Aleks Lenard | The Man Who Brought Rock In Opposition To Slovenia

Uncategorized May 23, 2021

Aleks Lenard | The Man Who Brought Rock In Opposition To Slovenia

The key figure in the story of Rock in Opposition in Slovenia [at the time part of the Federal Republic of Yugoslavia] is Aleks Lenard. In 1974, Stane Sušnik invited him to create an independent radio show on Radio Študent [the first independent, non-commercial student radio station in Europe, founded in 1968, still active]. This was the first radio show dedicated to experimental music in Yugoslavia. It was called Untergrunt Molekula [Underground Molecule]. Aleks Lenard focused on a wide range of non-commercial music, including progressive rock, with a focus on krautrock and German electronic music, American outsider rock, et cetera.

Untergrunt Molekula existed until 1978. In addition to DJ activities on Radio Študent, Lenard published his own texts extensively, in Slovenian magazines such as Mladina, Nedeljski dnevnik, Tribuna, Stop, and Glasbena mladina. Through writing and working in the media, he created an information platform that significantly influenced the positive reception of opposition music.

Only two years after the first international RIO festival in London, Aleks Lenard and Zorko Škvor [ŠKUC] organized the first RIO festival in Ljubljana. It took place from 20 to 21 June 1980 on the terrace of the Rio Inn in the city centre. It featured Srp (Ljubljana), Art Zoyd (Maubeuge, France), Mamma Non Piangere (Milan, Italy) and Univers Zero (Brussels, Belgium). The festival received a great response from the audience. This was the first manifestation of RIO in Eastern Europe. A year later, on 17 December 1981 at the Ljubljana Festival Hall, the second edition of the festival, entitled New Year’s Sale, followed. It featured Begnagrad, Srp, D’Pravda, Istranova, Alfredo Lacosegliaz (Gruppo Folko Internazionale, Milan), Andrej Rozman Roza and Marko Brecelj. The third edition of the RIO festival was in Križanke from 2 to 3 June 1982 with the bands Laibach, Black Sheep (Netherlands/England), Nekropolis (Germany), D’Pravda, Begnagrad and Art Zoyd (France).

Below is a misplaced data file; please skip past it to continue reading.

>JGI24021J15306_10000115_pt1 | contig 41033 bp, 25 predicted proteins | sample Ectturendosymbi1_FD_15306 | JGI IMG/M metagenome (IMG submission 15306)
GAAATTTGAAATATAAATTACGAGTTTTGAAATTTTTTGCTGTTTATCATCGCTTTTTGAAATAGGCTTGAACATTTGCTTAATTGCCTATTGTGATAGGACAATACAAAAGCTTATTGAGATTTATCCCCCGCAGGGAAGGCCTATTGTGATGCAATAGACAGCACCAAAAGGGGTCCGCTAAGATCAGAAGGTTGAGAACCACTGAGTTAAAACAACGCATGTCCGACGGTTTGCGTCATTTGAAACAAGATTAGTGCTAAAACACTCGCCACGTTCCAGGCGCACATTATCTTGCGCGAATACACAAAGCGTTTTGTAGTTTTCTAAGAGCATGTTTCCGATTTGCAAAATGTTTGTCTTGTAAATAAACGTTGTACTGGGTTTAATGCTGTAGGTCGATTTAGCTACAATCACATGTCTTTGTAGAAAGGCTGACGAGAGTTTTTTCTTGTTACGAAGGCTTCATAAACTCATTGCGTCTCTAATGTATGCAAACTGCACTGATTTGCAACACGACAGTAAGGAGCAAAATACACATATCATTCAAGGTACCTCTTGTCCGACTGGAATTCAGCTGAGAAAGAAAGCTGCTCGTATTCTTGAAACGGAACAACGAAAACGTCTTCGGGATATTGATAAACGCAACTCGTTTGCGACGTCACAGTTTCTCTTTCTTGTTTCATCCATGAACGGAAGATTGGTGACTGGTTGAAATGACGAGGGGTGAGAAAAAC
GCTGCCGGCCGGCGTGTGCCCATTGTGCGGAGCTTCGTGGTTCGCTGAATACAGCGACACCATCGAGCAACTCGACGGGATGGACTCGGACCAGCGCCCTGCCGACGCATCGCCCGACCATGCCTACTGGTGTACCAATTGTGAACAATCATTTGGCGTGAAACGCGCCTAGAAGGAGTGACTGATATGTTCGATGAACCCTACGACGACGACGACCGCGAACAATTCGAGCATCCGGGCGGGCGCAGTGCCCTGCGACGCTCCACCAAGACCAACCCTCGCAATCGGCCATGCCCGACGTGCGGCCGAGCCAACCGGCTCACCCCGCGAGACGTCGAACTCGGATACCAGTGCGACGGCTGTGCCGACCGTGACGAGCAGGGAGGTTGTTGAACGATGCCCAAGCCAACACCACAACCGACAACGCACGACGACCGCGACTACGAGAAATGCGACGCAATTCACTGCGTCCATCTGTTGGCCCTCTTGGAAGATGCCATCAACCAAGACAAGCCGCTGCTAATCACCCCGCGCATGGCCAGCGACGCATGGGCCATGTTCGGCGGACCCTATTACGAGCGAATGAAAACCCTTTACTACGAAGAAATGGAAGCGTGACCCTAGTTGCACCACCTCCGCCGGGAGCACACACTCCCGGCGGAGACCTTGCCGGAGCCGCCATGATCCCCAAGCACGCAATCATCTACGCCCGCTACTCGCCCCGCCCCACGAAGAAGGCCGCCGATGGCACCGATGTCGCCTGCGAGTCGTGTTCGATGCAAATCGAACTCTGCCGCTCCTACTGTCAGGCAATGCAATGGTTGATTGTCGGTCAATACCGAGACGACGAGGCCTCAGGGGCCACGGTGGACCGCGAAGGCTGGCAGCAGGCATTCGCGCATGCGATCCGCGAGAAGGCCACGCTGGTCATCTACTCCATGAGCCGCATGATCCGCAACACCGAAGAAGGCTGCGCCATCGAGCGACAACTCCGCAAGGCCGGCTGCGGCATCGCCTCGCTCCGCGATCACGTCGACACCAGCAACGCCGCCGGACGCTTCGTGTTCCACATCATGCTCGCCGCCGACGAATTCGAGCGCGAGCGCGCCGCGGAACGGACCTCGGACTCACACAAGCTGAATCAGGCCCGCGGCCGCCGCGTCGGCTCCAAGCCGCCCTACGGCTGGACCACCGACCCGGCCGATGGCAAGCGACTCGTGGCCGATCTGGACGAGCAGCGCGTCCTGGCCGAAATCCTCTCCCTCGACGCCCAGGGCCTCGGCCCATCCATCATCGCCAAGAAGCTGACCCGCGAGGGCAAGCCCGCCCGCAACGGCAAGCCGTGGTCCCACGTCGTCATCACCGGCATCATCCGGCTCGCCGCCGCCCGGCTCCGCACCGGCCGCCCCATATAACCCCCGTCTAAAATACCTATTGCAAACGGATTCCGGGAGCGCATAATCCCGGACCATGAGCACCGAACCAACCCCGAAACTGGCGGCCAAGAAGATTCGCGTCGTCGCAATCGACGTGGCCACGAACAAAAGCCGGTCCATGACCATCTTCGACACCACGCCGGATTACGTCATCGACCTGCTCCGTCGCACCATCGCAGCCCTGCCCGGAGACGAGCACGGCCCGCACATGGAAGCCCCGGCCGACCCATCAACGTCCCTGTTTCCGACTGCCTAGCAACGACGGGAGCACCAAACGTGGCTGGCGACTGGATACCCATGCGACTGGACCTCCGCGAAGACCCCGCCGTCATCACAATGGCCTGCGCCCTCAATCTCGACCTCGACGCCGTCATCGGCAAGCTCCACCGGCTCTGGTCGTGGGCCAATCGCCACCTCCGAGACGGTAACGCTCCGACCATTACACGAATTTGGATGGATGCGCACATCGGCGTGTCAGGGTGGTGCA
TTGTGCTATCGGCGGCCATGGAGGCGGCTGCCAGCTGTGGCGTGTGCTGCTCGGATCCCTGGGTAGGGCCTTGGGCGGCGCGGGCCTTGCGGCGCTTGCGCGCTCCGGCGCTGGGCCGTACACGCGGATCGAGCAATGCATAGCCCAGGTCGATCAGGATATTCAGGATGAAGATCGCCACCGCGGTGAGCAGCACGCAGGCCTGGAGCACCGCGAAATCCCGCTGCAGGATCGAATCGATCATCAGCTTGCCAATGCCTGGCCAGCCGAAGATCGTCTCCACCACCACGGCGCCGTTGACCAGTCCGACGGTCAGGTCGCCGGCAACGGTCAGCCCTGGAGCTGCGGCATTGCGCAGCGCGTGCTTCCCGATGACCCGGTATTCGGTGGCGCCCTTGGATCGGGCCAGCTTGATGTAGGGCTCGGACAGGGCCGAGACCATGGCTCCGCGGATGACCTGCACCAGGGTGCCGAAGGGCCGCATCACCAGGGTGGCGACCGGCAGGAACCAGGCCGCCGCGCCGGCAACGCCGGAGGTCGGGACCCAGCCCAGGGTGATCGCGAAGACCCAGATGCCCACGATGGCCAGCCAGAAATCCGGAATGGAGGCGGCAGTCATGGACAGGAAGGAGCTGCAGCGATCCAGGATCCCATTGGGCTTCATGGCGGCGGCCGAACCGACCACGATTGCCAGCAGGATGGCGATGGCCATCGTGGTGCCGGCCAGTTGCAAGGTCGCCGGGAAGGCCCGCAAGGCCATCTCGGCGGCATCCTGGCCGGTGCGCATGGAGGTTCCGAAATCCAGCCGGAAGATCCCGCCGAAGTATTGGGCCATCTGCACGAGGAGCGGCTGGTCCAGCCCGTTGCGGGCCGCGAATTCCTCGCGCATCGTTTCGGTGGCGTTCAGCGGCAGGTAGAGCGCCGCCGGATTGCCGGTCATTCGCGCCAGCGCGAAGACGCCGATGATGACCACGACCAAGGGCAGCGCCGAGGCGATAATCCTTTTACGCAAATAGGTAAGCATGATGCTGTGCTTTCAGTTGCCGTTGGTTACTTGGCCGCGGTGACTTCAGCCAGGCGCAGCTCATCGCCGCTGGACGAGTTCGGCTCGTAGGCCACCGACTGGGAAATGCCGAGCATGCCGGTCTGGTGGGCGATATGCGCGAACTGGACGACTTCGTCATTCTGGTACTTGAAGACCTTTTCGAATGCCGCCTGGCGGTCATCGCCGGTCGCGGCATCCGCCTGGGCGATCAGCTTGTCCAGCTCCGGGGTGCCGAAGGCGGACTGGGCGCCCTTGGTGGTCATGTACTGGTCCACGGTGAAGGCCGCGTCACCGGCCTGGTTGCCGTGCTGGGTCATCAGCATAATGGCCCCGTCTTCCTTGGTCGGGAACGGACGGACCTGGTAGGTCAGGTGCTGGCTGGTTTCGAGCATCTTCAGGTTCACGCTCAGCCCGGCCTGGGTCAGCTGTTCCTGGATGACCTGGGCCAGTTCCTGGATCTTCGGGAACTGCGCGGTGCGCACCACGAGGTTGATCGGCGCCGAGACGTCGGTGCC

Members of the groups Begnagrad, Srp and D’Pravda (Bogo Pečnikar, Iztok Osojnik, Gojmir Lešnjak, Tadej Pogačar) were active in the field of visual art – in the media of photography, experimental film and painting (scenography, graphic design), in which they developed an original visual language. Several members of the groups (Andrej Rozman Roza, Iztok Saksida Jakac, Gojmir Lešnjak) were also internationally active in other spheres of artistic creativity, in the fields of literature, theatre, and alternative street theatre.

“RIO was a music association that in the late 1970s represented a collective of progressive groups associated with opposing the music industry”

Tadej Pogačar: Where did you encounter (German, American, French) experimental, progressive music in the early 1970s before you started working on Radio Študent? Who were your favorites?